Judas’ Gift

Adam Phillips

In 1965-66 the erstwhile folk singer Bob Dylan released a great trilogy of albums, Bringing It All Back Home, Highway 61 Revisited and Blonde on Blonde, and set off on a world tour that would change popular music. At a now famous concert at the Manchester Free Trade Hall, Dylan was playing his new electric and electrifying music when a disaffected folkie in the audience shouted ‘Judas’. Dylan responded by instructing his band to ‘play fucking loud’ what turned out to be an extraordinary performance of ‘Like a Rolling Stone’, a song about someone disillusioned by who they had become, a song about someone having to change. People had been wanting Dylan to be one thing when he turned out to be another, and they felt betrayed. By doing something new and unexpected, Dylan was Judas.

Here the betrayer is someone who wanted something to change; in retrospect we can see that what sounded like a betrayal was innovation. Something was betrayed to make something else possible. This Judas was bringing a new sound, a new vision. Being called Judas incited Dylan, released him into being the person he had become. He played the loud music even louder. He took on the role, and it freed him, for the moment. Dylan, like Judas, now had, in the words of the song, ‘no direction home’. You can do a lot of things with betrayal, but you can’t undo it. It feels irredeemable. To betray is to create a situation that there is no going back from.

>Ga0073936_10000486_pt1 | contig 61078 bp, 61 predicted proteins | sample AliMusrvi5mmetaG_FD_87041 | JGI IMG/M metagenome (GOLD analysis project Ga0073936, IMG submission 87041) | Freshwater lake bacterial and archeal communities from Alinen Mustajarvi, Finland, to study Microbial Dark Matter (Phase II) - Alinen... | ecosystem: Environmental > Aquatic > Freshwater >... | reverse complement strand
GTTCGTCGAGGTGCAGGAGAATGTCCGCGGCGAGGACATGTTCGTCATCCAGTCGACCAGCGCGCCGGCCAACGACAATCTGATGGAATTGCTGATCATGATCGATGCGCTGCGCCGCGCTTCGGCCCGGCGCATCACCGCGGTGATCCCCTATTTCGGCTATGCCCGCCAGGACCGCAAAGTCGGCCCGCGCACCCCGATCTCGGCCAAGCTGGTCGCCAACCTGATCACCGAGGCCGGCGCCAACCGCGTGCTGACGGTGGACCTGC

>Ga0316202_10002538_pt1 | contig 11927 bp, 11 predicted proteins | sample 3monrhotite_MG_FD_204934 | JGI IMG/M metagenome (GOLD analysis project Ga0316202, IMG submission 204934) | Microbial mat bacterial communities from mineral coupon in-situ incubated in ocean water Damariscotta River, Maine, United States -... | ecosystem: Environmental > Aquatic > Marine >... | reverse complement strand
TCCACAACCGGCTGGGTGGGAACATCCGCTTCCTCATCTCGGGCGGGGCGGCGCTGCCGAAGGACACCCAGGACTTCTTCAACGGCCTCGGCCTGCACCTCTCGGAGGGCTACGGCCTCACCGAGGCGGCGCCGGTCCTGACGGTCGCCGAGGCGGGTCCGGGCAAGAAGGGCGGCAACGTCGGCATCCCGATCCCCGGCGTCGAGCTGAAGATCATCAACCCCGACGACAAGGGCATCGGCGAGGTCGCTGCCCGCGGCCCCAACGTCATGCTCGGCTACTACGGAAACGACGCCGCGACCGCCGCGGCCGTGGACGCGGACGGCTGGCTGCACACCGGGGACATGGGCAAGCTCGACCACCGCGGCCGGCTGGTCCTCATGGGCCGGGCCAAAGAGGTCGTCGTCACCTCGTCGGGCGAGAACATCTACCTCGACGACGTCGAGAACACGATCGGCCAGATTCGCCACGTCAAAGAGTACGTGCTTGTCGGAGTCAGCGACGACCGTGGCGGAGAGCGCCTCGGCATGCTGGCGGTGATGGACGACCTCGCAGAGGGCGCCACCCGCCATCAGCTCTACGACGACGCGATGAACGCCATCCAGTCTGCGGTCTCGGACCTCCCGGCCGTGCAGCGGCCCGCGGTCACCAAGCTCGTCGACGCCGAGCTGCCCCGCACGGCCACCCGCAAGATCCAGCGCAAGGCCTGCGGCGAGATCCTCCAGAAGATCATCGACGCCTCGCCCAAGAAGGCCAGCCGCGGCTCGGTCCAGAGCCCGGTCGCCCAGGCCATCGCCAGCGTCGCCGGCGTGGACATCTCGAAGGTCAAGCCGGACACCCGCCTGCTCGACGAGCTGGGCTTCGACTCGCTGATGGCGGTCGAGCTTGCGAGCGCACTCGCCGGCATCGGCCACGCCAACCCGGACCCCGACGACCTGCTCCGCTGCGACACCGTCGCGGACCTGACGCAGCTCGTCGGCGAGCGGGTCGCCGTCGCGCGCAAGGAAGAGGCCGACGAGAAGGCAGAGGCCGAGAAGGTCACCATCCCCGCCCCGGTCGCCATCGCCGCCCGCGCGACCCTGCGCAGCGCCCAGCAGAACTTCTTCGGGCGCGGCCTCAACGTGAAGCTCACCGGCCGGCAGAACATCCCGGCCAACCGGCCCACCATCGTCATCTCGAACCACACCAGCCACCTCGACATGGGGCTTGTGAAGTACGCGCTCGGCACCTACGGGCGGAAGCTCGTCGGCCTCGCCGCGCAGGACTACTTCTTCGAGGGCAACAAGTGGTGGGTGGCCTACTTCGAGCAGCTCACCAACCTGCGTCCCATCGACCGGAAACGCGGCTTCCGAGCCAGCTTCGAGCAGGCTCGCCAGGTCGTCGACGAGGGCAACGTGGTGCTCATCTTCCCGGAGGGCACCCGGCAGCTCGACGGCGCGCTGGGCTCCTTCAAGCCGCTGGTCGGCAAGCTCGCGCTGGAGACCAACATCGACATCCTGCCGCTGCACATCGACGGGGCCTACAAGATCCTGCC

If betrayal is one of the ways, or even the way, in which we change our lives, perhaps we should talk not only of the fear of being betrayed, but of the wish, the willingness to be betrayed, and to betray. And then we would be talking of consciously or unconsciously engineering our own betrayal, and looking for people (or things) we can betray. We would be talking of betrayal as a transformational act; we might even talk of it as an object of desire and start noticing how we seek it. We might also start noticing all the opportunities to betray and be betrayed that we have missed, risks that for various reasons we have avoided. Many of our uncompleted actions are uncompleted because they are forms of betrayal. Failures of nerve that we have redescribed to ourselves as commitment, or loyalty, or integrity, or kindness. We are often loyal when we fear disillusionment. Psychoanalysis wants us to ask what happens to frustration when it isn’t voiced; and a betrayer is someone who enacts, who voices, a frustration.